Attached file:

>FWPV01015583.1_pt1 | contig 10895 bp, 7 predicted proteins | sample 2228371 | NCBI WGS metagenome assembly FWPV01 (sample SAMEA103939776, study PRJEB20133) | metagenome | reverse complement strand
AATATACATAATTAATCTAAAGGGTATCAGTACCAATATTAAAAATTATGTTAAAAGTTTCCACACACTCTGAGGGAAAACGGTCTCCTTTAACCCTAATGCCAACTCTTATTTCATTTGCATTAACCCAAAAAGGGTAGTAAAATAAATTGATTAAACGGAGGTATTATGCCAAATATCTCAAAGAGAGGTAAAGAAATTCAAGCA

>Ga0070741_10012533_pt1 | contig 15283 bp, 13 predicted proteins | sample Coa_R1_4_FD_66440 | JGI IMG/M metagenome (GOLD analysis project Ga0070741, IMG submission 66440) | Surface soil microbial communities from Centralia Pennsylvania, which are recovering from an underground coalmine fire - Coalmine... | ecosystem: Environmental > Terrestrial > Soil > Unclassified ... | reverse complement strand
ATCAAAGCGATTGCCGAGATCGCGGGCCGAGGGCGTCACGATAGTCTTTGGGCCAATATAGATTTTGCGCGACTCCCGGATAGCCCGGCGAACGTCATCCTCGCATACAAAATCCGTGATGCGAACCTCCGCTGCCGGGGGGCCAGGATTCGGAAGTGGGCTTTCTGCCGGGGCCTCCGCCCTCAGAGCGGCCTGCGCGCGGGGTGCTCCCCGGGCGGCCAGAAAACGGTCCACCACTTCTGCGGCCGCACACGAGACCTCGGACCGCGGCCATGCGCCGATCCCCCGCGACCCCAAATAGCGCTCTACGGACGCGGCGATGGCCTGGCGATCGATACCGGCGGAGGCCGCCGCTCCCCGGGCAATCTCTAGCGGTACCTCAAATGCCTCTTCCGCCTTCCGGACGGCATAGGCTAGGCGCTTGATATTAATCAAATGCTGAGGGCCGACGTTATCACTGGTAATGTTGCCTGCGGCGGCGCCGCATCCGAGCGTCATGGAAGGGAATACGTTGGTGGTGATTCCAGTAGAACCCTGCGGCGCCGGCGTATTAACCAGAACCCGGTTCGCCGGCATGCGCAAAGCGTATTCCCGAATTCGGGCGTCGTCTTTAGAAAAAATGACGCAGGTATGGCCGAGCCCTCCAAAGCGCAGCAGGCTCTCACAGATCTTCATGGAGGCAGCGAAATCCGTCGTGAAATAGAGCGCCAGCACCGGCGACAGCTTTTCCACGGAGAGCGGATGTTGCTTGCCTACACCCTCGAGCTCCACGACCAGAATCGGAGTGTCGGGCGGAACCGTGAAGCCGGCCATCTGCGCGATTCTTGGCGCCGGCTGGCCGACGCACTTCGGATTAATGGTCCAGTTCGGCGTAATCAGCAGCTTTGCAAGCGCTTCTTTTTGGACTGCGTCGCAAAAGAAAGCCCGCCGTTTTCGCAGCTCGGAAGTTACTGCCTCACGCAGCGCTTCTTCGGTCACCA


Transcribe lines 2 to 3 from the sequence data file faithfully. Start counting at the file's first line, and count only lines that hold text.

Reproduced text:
AATATACATAATTAATCTAAAGGGTATCAGTACCAATATTAAAAATTATGTTAAAAGTTTCCACACACTCTGAGGGAAAACGGTCTCCTTTAACCCTAATGCCAACTCTTATTTCATTTGCATTAACCCAAAAAGGGTAGTAAAATAAATTGATTAAACGGAGGTATTATGCCAAATATCTCAAAGAGAGGTAAAGAAATTCAAGCA

>Ga0070741_10012533_pt1 | contig 15283 bp, 13 predicted proteins | sample Coa_R1_4_FD_66440 | JGI IMG/M metagenome (GOLD analysis project Ga0070741, IMG submission 66440) | Surface soil microbial communities from Centralia Pennsylvania, which are recovering from an underground coalmine fire - Coalmine... | ecosystem: Environmental > Terrestrial > Soil > Unclassified ... | reverse complement strand